More work for feature 3 More work for feature 1 Work for feature 2 Work for feature 3 Work for feature 1

Or whatever. Now we can record a fix for bug 2

 More work for feature 3 More work for feature 1 Work for feature 2 Work for feature 3 Fix for bug 2 Work for feature 1

And decide to create just a patch for feature 1 (by unrecording and recording again):

 More work for feature 3 Feature 1 Work for feature 2 Work for feature 3 Fix for bug 2

And push those changes in whatever order we want (see Remotes below). That's because in Pijul patches usually commute: in the same way that 3 + 4 8 produces exactly the same result than 4 + 3

  • 8 if we apply patch B to our repo before we apply patch A and then C the result will be exactly the same that our coworkers will get if they apply patch A before patch C and then patch B. This means no automatic merge commits while pulling nor the need for rebasing to keep the history linear. There's no history! (Yes, patches have date as metadata).

Of course there are cases where a patch depends on a previous one. For example if a patch edits (and only edits) file A it will depend on the patch that created that file. Pijul manages these cases automatically and we can see these dependencies with pijul show-dependencies.


Currently we only have The Nest and pushing only works over SSH. We can reuse our current SSH key pair or create a new pair with

$ pijul key gen --ssh

This new key pair will be stored in the same directory used for the signing keys and we can add it to The Nest like we do with SSH keys in GitHub.

Now that we have an account on The Nest we can upload our signing key with pijul key upload.

Now let's push something:

$ pijul push <our-nest-user-name>@nest.pijul.com:<our-repo>

Unless we pass the --all flag Pijul will ask us which patches we want to push. So we can keep a patch locally, unrecord it, record it again, decide that actually we don't need it and kill it forever or push it a year later when we finally decide that the world needs it. All without branches.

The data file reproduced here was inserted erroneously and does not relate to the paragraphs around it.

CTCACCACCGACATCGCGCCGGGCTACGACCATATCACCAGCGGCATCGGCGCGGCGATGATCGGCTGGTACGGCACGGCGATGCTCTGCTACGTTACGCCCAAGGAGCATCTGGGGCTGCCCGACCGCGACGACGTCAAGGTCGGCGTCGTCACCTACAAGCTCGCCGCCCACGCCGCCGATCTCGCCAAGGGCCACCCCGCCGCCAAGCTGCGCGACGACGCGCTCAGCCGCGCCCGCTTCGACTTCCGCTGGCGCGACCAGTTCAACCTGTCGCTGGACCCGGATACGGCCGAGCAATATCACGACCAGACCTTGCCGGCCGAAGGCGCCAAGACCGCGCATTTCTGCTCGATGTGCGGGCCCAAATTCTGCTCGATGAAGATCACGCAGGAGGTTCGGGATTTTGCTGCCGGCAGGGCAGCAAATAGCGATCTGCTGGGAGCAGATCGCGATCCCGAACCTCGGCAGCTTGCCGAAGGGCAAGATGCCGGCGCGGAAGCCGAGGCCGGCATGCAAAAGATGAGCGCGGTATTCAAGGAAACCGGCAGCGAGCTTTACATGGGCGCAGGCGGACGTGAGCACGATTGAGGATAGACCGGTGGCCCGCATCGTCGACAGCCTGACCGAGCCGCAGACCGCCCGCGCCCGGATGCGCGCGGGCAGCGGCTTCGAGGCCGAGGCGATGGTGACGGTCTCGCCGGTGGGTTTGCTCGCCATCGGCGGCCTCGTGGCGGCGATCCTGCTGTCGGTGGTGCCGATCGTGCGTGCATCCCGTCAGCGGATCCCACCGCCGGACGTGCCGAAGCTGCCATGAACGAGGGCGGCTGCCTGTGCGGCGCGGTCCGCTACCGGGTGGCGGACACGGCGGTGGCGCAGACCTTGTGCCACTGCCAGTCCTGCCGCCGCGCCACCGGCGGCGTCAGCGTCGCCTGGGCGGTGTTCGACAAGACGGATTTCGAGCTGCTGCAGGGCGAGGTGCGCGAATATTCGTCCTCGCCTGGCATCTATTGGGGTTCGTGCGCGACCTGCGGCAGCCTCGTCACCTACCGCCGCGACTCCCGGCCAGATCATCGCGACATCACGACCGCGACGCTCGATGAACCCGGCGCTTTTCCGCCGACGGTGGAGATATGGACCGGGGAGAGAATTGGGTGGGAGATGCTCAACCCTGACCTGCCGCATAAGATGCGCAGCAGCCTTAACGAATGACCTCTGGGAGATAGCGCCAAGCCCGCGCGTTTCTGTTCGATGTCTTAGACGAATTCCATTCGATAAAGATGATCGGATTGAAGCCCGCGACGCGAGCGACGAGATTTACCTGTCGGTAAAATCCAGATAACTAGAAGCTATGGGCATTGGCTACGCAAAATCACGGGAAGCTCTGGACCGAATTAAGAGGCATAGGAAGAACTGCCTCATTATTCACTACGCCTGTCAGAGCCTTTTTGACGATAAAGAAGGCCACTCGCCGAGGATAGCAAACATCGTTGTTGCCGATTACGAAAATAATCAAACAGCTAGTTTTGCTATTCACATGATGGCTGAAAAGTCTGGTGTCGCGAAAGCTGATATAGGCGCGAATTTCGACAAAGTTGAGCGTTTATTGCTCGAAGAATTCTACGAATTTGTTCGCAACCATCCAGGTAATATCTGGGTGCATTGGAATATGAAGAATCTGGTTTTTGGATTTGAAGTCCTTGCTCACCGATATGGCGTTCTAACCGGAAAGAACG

If we don't want to specify the remote every time we push we can set it as default with the --set-default flag.

Of course to pull changes we have the pijul pull command.

Both command' have a --from-branch (source branch), --to-branch (destination branch) and --set-remote (create a local name for the remote) options.

BTW if we can keep patches four ourselves can we pull only the patches we want? Yes, that's called "partial clone", it was introduced in version 0.11 and works like this:

$ pijul pull --path <patch-hash> <remote>

Contributing with a remote

With Pijul we don't need to fork a repo. The steps to contribute are:

  1. Clone a repo with pijul clone <repo-url>
  2. Make some patches!
  3. Go to the page of the repo in The Nest and open a new discussion
  4. The Nest will create a branch with the number of the discussion as a name
  5. Push the patches with pijul push <our-user-name>@nest.pijul.com:<repo-owner-user-name>/<repo-name> --to-branch \#<discussion-number>


A tag in Pijul is a patch that specifies that all the previous patches depend on each other to recreate the current state of the repo (while in Git they are a pointer to a commit).

To create a tag we have the pijul tag command which will ask for a tag name.

After new patches are added to the repo we can recreate the state of any tag by creating a new branch:

pijul fork --patch <hash-of-the-tag> <name-of-the-new-branch>

Because tags are just patches we can look for their hashes with pijul log.

Learning more

Pijul has an on-line manual but currently it is a little bit outdated. The best way to get learn more is by executing pijul help. This will list all the subcommands and we can read more about any of them by running pijul help <subcommand>.

The subcommands are interactive by default but we can pass data to them directly from the command line to avoid being asked question. All these options are explained in each subcommand help.

The Pijul's website has a general explanation of the Pijul's model and Joe Neeman wrote a blog post that explains the theory behind Pijul and another one that explains how Pijul implements it.

A work in progress

Keep in mind that Pijul is still a work in progress: the UI could change in the future and there are some missing features (something like bisect would be super helpful). But that's also an opportunity: the developers seems quite open to receive feedback.